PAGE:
The headquarters for Harris Controls is in St. Paul, Minnesota. But the company also operates a distinct controls unit in Salt Lake City, UT and is now starting up a new unit in Washington D.C.   Wasatch Controls in Salt Lake was acquired about 4 years ago and is now hitting their stride as a fully integrated member of the Harris family. Capital City Controls is the name of the new controls business unit in the U.S. capital.


Given the strength of the mechanical contracting arm of Harris, you might suspect that the Controls division simply has to follow the mechanical divisions around to get work. Not so.


"The vast majority of our controls-related work comes to us directly from our customers and not as part of a mechanical project being performed by Harris," Todd says. "We have fostered customer relationships for over 15 years and they make an active choice to use us for their control-related needs."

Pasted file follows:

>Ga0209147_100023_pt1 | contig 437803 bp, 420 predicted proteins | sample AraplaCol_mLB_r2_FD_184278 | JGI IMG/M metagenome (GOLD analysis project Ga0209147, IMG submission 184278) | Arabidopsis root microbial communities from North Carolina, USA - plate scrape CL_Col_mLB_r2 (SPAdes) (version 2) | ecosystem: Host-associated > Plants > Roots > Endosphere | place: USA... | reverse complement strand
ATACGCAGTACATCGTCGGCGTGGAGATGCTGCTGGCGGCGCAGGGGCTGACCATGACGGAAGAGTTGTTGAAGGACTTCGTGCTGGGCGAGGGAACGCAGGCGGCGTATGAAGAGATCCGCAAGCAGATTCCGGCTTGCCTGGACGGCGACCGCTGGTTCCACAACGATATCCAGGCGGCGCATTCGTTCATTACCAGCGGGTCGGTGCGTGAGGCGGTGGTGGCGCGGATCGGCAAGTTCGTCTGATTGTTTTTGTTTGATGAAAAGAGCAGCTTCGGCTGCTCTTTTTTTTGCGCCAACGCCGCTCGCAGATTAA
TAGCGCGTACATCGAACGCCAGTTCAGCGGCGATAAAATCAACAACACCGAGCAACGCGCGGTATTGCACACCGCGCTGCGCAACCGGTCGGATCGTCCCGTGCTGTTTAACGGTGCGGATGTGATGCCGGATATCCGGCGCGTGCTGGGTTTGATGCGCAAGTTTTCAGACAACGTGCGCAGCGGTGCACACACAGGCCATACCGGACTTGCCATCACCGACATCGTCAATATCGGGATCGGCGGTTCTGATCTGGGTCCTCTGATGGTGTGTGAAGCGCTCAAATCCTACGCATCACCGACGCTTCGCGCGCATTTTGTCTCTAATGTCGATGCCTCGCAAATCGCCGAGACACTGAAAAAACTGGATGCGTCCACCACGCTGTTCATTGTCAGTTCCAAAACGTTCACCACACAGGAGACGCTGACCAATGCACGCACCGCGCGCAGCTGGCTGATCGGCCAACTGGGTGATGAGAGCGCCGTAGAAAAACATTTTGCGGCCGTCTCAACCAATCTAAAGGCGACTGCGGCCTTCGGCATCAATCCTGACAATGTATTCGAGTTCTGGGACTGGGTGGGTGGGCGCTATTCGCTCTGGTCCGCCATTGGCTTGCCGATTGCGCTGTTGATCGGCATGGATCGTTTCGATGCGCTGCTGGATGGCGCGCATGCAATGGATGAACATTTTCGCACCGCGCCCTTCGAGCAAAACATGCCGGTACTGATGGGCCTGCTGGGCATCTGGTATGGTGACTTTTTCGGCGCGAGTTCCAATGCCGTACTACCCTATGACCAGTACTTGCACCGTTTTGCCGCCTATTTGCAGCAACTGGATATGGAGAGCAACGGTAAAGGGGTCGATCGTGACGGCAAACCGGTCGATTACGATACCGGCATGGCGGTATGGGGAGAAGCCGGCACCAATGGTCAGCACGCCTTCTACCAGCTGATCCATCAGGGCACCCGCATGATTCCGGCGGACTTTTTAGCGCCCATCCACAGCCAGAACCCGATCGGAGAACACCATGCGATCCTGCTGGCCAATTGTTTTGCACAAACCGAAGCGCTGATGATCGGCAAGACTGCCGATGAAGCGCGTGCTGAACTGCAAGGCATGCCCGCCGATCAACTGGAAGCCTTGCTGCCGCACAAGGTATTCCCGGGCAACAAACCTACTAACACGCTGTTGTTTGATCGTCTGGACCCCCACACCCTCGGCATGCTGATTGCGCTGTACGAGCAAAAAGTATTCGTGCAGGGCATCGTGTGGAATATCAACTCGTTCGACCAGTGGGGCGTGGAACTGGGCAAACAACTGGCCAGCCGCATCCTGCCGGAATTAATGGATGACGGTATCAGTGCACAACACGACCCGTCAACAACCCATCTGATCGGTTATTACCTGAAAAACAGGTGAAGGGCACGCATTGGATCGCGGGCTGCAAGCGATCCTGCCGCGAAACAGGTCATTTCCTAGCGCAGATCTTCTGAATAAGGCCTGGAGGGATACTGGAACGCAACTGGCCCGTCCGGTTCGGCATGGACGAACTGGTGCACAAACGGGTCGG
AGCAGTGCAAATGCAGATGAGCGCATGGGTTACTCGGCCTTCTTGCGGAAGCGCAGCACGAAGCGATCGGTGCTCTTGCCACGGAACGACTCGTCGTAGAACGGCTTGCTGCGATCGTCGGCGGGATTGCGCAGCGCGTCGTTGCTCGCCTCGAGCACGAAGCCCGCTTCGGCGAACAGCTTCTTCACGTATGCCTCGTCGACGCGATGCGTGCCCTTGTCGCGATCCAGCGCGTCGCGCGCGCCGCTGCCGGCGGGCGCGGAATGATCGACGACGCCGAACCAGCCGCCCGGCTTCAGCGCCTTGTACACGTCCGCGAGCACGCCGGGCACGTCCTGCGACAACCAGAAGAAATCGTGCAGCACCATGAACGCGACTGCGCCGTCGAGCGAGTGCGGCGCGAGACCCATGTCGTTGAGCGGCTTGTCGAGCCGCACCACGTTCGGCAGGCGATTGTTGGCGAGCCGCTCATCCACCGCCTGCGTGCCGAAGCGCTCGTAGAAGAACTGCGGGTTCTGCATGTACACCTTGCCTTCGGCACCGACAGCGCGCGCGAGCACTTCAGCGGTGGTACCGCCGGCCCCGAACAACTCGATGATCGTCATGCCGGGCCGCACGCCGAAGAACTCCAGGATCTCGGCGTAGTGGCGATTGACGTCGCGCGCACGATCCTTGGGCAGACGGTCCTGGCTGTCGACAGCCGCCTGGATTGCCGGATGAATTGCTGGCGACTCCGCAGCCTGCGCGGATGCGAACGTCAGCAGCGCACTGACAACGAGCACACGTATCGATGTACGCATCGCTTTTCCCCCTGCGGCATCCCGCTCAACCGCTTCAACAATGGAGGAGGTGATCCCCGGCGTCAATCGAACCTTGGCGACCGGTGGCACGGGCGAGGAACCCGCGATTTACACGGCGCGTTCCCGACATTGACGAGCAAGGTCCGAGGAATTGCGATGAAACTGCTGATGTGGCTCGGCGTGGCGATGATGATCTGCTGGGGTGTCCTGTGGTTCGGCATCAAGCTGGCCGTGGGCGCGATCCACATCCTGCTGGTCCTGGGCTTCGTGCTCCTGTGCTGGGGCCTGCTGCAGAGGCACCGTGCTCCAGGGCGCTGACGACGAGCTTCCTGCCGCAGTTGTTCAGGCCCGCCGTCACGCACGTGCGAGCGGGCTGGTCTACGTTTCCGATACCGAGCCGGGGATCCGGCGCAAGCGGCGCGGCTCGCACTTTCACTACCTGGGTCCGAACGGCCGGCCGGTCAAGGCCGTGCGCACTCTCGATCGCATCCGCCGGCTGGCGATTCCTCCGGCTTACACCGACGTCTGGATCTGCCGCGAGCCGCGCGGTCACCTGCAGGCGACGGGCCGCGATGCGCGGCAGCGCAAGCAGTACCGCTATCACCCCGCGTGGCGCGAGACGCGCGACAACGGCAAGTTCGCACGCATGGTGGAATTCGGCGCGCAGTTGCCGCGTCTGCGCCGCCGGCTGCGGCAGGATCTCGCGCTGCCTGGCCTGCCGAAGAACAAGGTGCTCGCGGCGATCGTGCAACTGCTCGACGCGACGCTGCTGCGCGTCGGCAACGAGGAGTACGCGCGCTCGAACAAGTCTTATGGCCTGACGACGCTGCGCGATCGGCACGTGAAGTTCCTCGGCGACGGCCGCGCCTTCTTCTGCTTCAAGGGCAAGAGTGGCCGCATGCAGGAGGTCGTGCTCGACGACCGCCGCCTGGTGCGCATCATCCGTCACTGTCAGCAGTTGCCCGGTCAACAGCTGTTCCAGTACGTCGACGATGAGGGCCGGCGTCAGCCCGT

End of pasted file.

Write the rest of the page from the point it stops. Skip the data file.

That work has taken Harris Controls to geographically dispersed locations.


"We have performed controls projects in nearly two dozen states and Canadian provinces, says Todd. "If we are not licensed to perform the install in a particular area we'll sub-contract through local sources or use whoever the owner prefers. However, we do all the project engineering and manage the other technical aspects such as startup and commissioning."


"The bottom line," Todd concludes, "is that we'll travel to wherever our customers want us. We're there to please the owner."


Harris, as an overall company, is committed to turnkey solutions, with innovation and responsiveness. The work of Harris Controls also mirrors this direction.